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Better is not a requirement for a patent, but unique [new] is, if unique enough to be non-obvious. Useful (35 USC 101), new (35 USC 101, 102) and unobvious (35 USC 103) are the criteria. Your new jeans will likely meet the first two criteria as jeans are a useful thing and you say yours are new. The difficult criteria for you will be obviousness. Shape, fit, look and color are mostly just choices and thus are likely to be found obvious.

That was for a utility patent. There is also available a design patent, which is for the ornamental appearance of a functional item, such as a pair of jeans. That you should be able to obtain as the shape and look are the keys to a design patent.

You might have some artistic features that could be the subject of copyright, but I doubt they are going to deemed sufficiently artistic and nonfunctional.

Finally, there is the possibility that some of these "new" features might become trademarks of yours.

To maximize these IP rights, you need the sage advice of an experienced IP attorney who is versed in all of those rights.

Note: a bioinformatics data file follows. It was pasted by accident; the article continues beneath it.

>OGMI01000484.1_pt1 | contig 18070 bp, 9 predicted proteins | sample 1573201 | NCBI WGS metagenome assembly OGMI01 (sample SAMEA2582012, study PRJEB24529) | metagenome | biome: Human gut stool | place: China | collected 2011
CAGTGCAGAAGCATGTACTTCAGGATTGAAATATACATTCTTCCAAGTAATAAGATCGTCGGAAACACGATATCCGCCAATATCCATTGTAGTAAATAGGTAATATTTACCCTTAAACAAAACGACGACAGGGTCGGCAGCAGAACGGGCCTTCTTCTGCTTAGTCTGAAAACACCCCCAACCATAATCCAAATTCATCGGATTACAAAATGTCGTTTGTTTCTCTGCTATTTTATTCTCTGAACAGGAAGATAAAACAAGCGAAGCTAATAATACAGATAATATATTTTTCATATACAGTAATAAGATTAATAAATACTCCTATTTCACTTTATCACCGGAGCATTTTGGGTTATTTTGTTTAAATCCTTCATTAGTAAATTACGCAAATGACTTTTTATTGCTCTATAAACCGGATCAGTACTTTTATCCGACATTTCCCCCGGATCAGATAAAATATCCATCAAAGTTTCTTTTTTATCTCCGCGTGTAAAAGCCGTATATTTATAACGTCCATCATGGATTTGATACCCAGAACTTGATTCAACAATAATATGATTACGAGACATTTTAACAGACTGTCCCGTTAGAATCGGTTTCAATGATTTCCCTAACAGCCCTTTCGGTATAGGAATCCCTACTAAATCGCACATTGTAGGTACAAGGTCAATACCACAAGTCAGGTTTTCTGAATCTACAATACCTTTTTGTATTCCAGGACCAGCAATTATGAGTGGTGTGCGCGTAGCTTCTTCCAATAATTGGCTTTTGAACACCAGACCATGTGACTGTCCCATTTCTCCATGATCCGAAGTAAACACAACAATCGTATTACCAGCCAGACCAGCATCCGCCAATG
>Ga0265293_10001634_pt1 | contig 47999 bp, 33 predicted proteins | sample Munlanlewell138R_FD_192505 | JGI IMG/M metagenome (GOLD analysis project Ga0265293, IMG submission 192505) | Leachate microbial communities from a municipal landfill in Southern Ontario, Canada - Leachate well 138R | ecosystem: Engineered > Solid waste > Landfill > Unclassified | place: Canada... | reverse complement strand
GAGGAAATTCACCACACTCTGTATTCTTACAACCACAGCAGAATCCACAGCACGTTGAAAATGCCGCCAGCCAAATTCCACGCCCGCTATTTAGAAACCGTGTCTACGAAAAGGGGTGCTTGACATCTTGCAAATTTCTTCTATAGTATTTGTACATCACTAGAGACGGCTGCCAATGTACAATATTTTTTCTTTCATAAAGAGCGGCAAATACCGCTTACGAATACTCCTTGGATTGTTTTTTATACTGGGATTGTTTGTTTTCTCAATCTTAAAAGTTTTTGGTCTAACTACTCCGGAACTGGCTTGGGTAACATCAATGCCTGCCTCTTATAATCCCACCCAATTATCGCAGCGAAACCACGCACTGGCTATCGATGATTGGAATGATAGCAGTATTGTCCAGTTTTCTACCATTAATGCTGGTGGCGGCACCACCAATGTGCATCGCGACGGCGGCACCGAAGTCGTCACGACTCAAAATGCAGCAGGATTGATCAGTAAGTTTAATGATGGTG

I am not your lawyer and you are not my client. Free advice here is without recourse and any reliance thereupon is at your sole risk. This is done without compensation as a free public service. I am licensed in IL, MO, TX and I am a Reg. Pat. Atty. so advice in any other jurisdiction is strictly general advice and should be confirmed with an attorney licensed in that jurisdiction.

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A new ornamental design of an item can be patented, though it may be difficult for clothing.


The answer provided is only for general information purposes and does not constitute legal advice.

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I'm not an IP attorney, but couldn't the actual method of the design be patented or copyrighted, rather seeking protection for the design itself?

The foregoing is not legal advice nor is it in any manner whatsoever meant to create or impute an attorney/client relationship.

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Clothing designs can be patented. If the design primarily relates to appearance, rather than function, then a design patent can be obtained. If the design primarily relates to function, then a utility patent can be obtained. A piece of clothing can have multiple designs that each relate to a part of the clothing (e.g., a zipper, a pants flap), rather than the entire piece, so that a patents can be obtained for the different designs. As you state it, "shape" and "fit" indicates to me a function, in which case a utility patent would be needed; and "look" and "colors" indicates to me non-functional appearance so that a design patent would be needed for the design(s) for the look and colors.